Refining computer-aided drug design routes for probing difficult protein targets and interfaces

dc.contributor.authorSharp, Amanda Kristineen
dc.contributor.committeechairBrown, Anne M.en
dc.contributor.committeememberLemkul, Justin Alanen
dc.contributor.committeememberAnandakrishnan, Ramamoorthyen
dc.contributor.committeememberAllen, Kylie Dawnen
dc.contributor.departmentGenetics, Bioinformatics, and Computational Biologyen
dc.date.accessioned2023-06-09T08:00:39Zen
dc.date.available2023-06-09T08:00:39Zen
dc.date.issued2023-06-08en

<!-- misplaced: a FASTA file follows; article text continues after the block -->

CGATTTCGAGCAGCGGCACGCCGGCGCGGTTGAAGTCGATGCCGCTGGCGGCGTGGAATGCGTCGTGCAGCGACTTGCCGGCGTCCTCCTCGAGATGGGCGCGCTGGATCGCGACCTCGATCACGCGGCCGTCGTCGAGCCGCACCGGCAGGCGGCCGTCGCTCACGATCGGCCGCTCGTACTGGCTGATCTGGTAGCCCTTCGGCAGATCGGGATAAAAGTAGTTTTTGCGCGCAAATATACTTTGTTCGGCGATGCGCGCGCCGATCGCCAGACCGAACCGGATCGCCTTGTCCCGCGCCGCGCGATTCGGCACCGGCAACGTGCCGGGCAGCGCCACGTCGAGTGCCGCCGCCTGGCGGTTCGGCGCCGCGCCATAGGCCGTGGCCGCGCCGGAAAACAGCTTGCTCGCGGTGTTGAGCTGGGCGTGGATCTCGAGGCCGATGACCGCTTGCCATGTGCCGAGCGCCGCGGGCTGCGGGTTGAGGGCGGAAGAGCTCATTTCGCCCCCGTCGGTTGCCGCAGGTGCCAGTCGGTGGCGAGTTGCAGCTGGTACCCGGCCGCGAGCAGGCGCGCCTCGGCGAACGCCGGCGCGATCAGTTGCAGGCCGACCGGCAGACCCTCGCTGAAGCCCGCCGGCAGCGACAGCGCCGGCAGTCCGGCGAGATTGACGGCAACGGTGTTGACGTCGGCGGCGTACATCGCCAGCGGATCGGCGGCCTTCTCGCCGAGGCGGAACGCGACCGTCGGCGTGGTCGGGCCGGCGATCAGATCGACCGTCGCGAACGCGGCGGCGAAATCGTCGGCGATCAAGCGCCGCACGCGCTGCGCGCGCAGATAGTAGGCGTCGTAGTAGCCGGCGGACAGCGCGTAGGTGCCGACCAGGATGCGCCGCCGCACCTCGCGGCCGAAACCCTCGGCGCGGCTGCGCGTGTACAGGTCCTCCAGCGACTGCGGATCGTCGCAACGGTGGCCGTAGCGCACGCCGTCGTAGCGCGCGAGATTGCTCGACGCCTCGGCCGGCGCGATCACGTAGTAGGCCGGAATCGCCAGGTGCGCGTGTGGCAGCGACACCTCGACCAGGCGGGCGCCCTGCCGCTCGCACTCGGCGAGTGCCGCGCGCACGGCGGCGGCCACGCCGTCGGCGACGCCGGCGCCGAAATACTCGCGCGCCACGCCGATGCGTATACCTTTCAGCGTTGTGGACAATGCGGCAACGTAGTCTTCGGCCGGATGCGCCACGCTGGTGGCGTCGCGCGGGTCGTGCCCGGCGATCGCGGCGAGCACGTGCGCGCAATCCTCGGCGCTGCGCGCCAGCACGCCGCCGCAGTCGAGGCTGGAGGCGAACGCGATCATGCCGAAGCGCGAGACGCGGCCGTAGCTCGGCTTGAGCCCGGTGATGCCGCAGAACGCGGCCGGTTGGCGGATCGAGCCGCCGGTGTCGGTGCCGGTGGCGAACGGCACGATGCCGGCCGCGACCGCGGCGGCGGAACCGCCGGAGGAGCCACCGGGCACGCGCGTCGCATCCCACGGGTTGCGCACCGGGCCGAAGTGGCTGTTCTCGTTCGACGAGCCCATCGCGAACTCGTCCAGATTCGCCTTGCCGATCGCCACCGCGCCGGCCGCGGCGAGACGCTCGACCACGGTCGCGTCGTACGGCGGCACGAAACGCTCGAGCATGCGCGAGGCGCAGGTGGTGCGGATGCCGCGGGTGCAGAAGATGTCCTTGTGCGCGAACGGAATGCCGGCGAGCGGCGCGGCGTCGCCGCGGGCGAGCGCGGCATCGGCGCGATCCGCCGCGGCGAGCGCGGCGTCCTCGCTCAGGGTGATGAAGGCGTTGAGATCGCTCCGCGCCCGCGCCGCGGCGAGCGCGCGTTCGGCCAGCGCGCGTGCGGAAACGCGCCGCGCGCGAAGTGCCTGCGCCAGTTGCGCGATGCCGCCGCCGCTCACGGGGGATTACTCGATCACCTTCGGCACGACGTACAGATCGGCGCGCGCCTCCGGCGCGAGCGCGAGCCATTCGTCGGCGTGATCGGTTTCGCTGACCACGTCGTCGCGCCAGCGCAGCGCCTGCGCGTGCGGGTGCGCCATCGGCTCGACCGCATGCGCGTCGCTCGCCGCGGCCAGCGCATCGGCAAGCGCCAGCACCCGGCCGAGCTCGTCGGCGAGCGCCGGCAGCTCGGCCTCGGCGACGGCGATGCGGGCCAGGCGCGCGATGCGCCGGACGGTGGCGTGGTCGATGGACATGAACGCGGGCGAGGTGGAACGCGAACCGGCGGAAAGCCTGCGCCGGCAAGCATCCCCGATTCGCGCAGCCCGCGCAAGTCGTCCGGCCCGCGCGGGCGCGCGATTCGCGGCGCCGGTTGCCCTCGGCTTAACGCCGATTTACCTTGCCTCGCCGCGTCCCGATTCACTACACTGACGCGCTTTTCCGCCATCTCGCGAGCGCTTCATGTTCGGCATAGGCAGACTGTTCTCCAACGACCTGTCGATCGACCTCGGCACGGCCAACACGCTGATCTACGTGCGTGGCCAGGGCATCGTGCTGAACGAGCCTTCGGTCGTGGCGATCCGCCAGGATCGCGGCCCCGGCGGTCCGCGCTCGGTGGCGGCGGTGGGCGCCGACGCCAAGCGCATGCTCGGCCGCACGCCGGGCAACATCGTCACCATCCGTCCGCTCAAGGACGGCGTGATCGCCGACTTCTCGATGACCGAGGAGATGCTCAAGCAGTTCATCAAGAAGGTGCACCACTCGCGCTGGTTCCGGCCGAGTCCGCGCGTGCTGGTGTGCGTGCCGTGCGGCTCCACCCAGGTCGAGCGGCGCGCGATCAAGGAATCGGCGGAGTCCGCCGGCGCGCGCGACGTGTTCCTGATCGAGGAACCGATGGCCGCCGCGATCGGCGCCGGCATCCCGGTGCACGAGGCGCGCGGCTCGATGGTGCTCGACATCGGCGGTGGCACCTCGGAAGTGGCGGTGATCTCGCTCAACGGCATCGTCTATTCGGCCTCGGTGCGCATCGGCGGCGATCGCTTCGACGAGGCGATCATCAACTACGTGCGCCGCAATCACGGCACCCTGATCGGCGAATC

dc.description.abstractIn 2020, cancer impacted an estimated 1.8 million people and result in over 600,000 deaths in the United States. Some cancer treatments options are limited due to drug resistance, requiring additional drug development to improve patient survival rates. It is necessary to continuously develop new therapeutic approaches and identify novel targets, as cancer is ever-growing and adapting. Experimental research strategies have limitations when exploring how to target certain protein classes, including membrane-embedded or protein-protein bound, due to the complexity of their environments. These two domains of research are experimentally challenging to explore, and in silico research practices provide insight that would otherwise take years to study. Computer-aided drug design (CADD) routes can support the areas of drug discovery that are considered difficult to explore with experimental techniques. In this work, we provide research practices that are easily adaptable and translatable to other difficult protein targets and interfaces. First, we identified the morphological impact of a single-site mutation in the G-protein coupled receptor (GPCR), OR2T7, which had been identified as a novel prognostic marker for glioblastoma. Next, we explored the blockbuster target, Programmed Cell Death Protein 1 – (PD-1) and the agonistic vs antagonistic response that can be exploited for Non-Small Cell Lung Cancer (NSCLC) therapeutic development. Last, we explored the sphingolipid transport protein, Spns2, which has been demonstrated to be important in regulating the metastatic cancer enabling microenvironment. This work utilized molecular dynamics simulations (MDS) to explore the protein structure-function relationship for each protein of interest, allowing for the exploration of biophysical properties and protein dynamics. We identified that the D125V mutation in OR2T7 likely influences activation of the MAPK pathway by impacting G-protein binding via reducing the helical plasticity in the TM6 and TM7 regions. PD-1 was identified to have a domain near the PD-L1 binding interface that increases β-sheet stability and increases residue-residue distances with the membrane-proximal region within PD-1, thus leading to an active conformation. Lastly, Spns2 was identified to follow a rocker-switch transport model and provided preliminary insight into sphingolipid-Spns2 channel binding, interacting with residues Thr216, Arg227, and Met230, as well as highlighting the role of Arg119 in a salt-bridge network of interactions essential in substrate translocation. Collectively, this work illustrates the advantages of computational workflows in the drug discovery process and provides a framework that can be applied for additional GCPRs, transport proteins, or protein-protein interfaces to enhance and accelerate the CADD research.en